Suits vs. Skins: Immigration and Race in Men in Black.
Yet as early as 1994, Proposition 187 was passed in California, barring illegal immigrants from receiving basic social services; and in 1996, following the Oklahoma City Bombing, two federal laws were passed that facilitated deportation and expanded the latitude of law enforcement to investigate immigrants' activities in cases of suspected terrorism.1 Although these government actions reveal the anti-immigration disposition of powerful American lawmakers and their constituents, they do not tell the whole story of the place immigrants occupy in the contemporary U.S social formation. It is from this vantage point that I want to examine the 1997 blockbuster Men in Black, reading it not just as the story of an American agency that controls the flow of space aliens on and off planet Earth, but also as an expression of a contemporary American political economy in which the status of immigrants is ideologically linked to the management of African American racial difference.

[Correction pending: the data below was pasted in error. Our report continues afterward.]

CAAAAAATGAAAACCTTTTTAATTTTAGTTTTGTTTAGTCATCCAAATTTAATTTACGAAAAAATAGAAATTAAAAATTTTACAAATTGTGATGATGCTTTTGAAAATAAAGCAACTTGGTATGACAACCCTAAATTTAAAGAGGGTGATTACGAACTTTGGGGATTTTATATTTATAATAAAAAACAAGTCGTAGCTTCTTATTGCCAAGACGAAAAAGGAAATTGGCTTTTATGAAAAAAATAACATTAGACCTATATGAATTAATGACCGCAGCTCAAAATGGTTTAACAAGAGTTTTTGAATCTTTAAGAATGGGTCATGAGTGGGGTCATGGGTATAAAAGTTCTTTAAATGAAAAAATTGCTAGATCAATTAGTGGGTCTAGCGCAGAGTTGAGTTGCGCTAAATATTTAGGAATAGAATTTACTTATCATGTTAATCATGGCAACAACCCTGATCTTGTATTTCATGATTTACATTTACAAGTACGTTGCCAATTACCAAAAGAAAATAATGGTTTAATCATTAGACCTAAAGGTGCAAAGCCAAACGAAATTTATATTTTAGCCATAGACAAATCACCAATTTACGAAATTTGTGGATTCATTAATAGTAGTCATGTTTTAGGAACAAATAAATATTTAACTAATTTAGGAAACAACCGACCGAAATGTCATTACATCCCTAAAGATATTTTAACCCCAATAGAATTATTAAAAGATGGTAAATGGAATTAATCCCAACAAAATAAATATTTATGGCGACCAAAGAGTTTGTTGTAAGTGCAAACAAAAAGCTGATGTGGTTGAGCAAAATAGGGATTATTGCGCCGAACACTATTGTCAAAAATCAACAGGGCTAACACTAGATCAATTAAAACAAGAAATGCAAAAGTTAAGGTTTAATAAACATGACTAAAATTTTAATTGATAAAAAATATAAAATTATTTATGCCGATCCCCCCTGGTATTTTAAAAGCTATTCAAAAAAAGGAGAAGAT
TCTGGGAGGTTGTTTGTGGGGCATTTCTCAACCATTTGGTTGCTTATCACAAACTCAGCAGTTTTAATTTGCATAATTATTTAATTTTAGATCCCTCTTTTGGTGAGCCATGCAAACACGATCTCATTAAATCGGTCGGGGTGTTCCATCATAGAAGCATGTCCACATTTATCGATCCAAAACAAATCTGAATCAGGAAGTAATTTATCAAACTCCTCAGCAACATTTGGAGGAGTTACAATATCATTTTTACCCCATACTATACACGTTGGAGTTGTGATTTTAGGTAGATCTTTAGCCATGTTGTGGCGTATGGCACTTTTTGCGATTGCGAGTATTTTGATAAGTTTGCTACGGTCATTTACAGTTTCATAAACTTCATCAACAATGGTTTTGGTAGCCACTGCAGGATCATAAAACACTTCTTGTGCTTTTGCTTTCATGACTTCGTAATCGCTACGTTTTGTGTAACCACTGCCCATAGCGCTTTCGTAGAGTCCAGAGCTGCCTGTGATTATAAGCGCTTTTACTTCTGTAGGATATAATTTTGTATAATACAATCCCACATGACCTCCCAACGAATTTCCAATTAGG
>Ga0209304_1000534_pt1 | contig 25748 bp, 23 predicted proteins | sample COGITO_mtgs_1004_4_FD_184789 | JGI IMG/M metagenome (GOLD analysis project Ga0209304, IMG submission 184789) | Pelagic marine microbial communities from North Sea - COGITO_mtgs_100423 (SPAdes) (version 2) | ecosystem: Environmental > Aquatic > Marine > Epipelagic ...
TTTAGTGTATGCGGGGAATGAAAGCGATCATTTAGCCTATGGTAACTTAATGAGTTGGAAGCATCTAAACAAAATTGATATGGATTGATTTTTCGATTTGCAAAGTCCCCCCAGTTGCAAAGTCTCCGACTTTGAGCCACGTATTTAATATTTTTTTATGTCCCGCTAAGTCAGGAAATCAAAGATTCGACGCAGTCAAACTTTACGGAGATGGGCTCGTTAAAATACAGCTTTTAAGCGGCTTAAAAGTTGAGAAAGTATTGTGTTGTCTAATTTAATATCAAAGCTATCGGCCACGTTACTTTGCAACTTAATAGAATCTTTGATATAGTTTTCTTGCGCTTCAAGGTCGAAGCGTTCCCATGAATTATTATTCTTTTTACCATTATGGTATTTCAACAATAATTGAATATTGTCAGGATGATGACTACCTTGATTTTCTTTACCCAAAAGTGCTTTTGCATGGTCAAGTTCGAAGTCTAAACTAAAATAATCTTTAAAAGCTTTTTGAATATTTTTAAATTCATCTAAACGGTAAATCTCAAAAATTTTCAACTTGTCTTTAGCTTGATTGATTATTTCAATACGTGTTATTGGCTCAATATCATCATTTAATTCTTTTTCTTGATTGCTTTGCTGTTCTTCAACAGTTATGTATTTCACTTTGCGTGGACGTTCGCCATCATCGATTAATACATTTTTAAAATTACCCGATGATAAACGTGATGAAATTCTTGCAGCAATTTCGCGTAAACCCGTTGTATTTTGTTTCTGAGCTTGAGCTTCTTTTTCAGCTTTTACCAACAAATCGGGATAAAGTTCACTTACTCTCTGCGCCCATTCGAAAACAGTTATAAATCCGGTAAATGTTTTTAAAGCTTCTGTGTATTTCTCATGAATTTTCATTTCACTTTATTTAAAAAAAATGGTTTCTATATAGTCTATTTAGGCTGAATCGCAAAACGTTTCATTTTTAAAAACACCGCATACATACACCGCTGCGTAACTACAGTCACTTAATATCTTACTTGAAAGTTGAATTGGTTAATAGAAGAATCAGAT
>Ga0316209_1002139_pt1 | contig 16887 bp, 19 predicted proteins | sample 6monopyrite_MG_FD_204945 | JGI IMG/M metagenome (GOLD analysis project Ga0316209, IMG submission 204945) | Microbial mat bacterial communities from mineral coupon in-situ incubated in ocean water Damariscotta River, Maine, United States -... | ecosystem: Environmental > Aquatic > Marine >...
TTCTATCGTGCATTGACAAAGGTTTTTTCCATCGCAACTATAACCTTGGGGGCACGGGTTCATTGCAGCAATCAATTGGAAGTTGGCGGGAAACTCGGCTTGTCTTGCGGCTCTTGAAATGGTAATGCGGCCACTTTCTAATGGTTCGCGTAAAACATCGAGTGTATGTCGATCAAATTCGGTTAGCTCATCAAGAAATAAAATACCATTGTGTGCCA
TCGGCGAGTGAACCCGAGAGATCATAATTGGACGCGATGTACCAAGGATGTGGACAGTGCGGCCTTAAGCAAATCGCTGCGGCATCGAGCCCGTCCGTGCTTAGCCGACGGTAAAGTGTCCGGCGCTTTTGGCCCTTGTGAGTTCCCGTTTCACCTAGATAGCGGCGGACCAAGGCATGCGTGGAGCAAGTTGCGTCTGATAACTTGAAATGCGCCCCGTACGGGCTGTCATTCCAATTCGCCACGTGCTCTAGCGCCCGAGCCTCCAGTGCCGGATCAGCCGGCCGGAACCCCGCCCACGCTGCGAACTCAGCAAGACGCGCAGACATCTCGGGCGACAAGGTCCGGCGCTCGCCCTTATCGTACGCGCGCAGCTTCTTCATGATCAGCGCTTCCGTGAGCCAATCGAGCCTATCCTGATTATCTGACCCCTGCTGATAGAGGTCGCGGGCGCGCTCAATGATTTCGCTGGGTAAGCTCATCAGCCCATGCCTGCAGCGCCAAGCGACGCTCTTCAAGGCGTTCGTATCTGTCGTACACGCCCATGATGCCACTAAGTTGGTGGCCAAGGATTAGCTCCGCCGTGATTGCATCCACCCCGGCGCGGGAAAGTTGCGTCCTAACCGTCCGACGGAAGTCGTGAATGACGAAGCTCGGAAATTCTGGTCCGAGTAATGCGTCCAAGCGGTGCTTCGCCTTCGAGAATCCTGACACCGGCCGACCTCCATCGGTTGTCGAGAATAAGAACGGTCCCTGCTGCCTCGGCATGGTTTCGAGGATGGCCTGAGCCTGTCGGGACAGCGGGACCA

|Main Author:||Hicks, Heather J.|